had not affection or principle enough to make them merciful or just

Category: Education | Type: Discussion | Title: Mansfield Park (in Context) | Author: Jane Austen | Ch: Chapter XVII

How Fanny grew up to be a woman of deep affection and principle, given the disorder, we learn later, of her Portsmouth home, and given her treatment at Mansfield Park is only explainable as Edmund's affectionate concern and influence combining with the character of a young girl who, as the oldest girl, had had to assume the responsibilities neglected by her father and mother. (Yet, neither Maria nor Julia responds in that way, and so we must hold Mrs. Norris somewhat responsible for their mis-raising.)

There may be something more. First, her family's low station and poverty cannot spoil her. Second, she is effectively orphaned when Mansfield Park takes her in. Adversity, loneliness, and marginality may contribute to making Fanny more observant, sensitive, and sympathetic. Lacking power or station, her strength lies in a passive rectitude.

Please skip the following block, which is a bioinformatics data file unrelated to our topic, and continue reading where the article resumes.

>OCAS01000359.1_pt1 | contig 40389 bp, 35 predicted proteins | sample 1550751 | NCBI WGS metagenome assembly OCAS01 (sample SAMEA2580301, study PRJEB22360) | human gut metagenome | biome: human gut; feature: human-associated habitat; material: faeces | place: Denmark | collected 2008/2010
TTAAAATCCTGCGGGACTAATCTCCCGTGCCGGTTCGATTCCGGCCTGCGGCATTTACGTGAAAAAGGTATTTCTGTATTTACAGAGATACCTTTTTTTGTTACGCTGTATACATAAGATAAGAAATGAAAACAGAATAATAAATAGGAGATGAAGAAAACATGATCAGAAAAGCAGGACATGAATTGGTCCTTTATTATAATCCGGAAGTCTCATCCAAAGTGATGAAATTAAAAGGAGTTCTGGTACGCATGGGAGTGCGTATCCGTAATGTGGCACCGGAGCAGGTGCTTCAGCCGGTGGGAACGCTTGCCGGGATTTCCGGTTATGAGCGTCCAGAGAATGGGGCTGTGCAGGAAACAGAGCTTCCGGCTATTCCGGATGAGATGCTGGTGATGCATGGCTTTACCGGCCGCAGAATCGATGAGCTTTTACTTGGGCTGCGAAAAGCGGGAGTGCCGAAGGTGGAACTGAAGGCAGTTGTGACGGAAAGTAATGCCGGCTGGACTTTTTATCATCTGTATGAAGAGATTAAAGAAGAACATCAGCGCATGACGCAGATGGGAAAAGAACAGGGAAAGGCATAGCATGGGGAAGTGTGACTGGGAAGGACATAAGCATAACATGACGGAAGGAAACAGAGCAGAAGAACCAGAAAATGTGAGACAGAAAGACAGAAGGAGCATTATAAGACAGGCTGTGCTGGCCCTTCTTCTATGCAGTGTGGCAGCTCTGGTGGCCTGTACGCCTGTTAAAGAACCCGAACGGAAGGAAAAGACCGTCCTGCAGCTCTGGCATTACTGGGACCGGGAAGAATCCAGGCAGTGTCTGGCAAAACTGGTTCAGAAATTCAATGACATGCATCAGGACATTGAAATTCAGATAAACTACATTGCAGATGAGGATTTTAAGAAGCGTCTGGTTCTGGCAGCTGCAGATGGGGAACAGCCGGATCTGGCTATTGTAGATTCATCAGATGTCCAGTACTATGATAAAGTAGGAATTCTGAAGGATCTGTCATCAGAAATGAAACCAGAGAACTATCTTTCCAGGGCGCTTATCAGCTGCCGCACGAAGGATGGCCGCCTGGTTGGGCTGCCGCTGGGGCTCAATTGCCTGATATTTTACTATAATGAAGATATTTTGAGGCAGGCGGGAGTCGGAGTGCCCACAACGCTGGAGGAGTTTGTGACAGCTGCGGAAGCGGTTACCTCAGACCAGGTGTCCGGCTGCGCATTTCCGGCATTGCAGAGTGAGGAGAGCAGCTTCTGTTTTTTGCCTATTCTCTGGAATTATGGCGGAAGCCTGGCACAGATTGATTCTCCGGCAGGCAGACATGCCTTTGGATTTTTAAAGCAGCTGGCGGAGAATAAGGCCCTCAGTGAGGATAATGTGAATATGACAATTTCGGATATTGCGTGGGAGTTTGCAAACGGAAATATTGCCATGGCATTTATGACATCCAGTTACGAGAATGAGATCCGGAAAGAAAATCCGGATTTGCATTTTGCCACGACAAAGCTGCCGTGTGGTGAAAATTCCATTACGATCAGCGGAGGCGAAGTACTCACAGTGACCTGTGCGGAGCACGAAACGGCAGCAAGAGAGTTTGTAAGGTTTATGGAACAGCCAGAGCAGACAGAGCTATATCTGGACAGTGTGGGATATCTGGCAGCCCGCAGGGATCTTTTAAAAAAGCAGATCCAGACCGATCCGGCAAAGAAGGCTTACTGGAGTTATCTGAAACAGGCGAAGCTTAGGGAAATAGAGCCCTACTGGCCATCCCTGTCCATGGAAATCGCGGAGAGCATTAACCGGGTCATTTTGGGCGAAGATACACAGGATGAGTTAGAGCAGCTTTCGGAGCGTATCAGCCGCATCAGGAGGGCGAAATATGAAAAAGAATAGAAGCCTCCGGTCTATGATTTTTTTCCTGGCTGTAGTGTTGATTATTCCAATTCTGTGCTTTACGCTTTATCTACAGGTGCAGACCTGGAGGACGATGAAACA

Fanny is an early representative of a type favored by Dickens, that of the negative, self-denying instead of the acquisitive will. In a society that seems to promote and respond favorably to the cravings and flexings of the will, passive characters such as Oliver Twist, Jo of Great Expectations, or a number of Dickens' heroines such as Florence in Dombey and Son and Agnes in David Copperfield, those not favored by birth and fortune are saved from contamination. Fanny develops into a woman of "affection and principle." But orphandom, literal or figurative, is no guarantee, for alternatively it can produce Vanity Fair's ruthless Becky Sharp or Heathcliff.

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